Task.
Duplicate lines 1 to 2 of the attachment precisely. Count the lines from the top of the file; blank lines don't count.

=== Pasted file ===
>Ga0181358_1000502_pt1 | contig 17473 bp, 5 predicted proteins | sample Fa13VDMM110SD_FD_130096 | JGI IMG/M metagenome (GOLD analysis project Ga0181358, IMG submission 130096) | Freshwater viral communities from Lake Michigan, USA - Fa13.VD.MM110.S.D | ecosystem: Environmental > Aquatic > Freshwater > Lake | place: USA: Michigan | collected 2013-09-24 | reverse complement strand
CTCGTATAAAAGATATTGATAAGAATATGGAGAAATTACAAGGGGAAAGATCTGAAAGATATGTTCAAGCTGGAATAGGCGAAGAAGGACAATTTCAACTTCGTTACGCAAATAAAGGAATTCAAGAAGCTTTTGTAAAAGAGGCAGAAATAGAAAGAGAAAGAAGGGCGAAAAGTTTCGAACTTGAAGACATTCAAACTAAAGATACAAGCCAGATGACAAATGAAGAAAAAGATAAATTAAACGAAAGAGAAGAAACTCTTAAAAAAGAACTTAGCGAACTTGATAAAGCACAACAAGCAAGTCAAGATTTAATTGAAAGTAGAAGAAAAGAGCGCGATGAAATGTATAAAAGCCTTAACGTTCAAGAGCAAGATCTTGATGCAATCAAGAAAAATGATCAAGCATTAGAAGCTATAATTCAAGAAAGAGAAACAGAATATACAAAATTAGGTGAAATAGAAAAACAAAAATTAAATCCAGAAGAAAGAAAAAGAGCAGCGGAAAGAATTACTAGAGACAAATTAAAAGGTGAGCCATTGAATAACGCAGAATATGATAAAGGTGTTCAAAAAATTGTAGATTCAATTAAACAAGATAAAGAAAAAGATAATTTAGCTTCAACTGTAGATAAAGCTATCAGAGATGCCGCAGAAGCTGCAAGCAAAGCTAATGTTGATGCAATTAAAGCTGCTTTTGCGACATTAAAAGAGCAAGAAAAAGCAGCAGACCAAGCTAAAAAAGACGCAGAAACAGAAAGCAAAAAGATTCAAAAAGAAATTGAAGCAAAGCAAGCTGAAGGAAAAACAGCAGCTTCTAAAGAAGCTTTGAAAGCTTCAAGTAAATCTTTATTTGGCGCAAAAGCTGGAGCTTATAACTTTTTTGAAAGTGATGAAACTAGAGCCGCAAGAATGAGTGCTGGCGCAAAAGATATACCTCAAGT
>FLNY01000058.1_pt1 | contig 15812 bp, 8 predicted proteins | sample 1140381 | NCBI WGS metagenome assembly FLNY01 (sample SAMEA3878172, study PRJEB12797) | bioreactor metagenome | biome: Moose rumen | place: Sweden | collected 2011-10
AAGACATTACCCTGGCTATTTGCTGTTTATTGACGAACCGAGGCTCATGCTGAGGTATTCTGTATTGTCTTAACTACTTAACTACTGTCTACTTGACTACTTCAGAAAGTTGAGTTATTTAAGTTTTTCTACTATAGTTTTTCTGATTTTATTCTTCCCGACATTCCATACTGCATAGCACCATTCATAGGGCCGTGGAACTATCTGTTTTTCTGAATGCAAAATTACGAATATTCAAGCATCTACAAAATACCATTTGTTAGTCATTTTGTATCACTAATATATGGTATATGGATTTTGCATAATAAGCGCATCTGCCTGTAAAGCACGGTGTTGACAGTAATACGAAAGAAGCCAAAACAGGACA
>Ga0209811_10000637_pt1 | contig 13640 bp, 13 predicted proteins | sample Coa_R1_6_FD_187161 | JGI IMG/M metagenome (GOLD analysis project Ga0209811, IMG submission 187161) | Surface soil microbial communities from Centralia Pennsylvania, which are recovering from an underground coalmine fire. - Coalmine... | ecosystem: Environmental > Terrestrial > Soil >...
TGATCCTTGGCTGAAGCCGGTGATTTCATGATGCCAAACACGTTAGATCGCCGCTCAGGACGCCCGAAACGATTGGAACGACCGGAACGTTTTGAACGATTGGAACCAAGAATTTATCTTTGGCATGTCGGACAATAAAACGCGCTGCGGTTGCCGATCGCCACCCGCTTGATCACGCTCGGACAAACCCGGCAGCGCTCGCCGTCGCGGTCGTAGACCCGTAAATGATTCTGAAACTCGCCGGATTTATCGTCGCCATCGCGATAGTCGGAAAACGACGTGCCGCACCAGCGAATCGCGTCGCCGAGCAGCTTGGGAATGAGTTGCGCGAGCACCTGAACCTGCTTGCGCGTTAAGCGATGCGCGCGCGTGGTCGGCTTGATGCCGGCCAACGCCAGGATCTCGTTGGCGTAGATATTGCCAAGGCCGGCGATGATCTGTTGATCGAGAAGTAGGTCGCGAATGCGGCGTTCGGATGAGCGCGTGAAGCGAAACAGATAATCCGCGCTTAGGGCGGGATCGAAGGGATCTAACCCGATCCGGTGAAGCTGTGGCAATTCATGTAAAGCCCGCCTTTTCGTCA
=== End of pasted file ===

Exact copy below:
>Ga0181358_1000502_pt1 | contig 17473 bp, 5 predicted proteins | sample Fa13VDMM110SD_FD_130096 | JGI IMG/M metagenome (GOLD analysis project Ga0181358, IMG submission 130096) | Freshwater viral communities from Lake Michigan, USA - Fa13.VD.MM110.S.D | ecosystem: Environmental > Aquatic > Freshwater > Lake | place: USA: Michigan | collected 2013-09-24 | reverse complement strand
CTCGTATAAAAGATATTGATAAGAATATGGAGAAATTACAAGGGGAAAGATCTGAAAGATATGTTCAAGCTGGAATAGGCGAAGAAGGACAATTTCAACTTCGTTACGCAAATAAAGGAATTCAAGAAGCTTTTGTAAAAGAGGCAGAAATAGAAAGAGAAAGAAGGGCGAAAAGTTTCGAACTTGAAGACATTCAAACTAAAGATACAAGCCAGATGACAAATGAAGAAAAAGATAAATTAAACGAAAGAGAAGAAACTCTTAAAAAAGAACTTAGCGAACTTGATAAAGCACAACAAGCAAGTCAAGATTTAATTGAAAGTAGAAGAAAAGAGCGCGATGAAATGTATAAAAGCCTTAACGTTCAAGAGCAAGATCTTGATGCAATCAAGAAAAATGATCAAGCATTAGAAGCTATAATTCAAGAAAGAGAAACAGAATATACAAAATTAGGTGAAATAGAAAAACAAAAATTAAATCCAGAAGAAAGAAAAAGAGCAGCGGAAAGAATTACTAGAGACAAATTAAAAGGTGAGCCATTGAATAACGCAGAATATGATAAAGGTGTTCAAAAAATTGTAGATTCAATTAAACAAGATAAAGAAAAAGATAATTTAGCTTCAACTGTAGATAAAGCTATCAGAGATGCCGCAGAAGCTGCAAGCAAAGCTAATGTTGATGCAATTAAAGCTGCTTTTGCGACATTAAAAGAGCAAGAAAAAGCAGCAGACCAAGCTAAAAAAGACGCAGAAACAGAAAGCAAAAAGATTCAAAAAGAAATTGAAGCAAAGCAAGCTGAAGGAAAAACAGCAGCTTCTAAAGAAGCTTTGAAAGCTTCAAGTAAATCTTTATTTGGCGCAAAAGCTGGAGCTTATAACTTTTTTGAAAGTGATGAAACTAGAGCCGCAAGAATGAGTGCTGGCGCAAAAGATATACCTCAAGT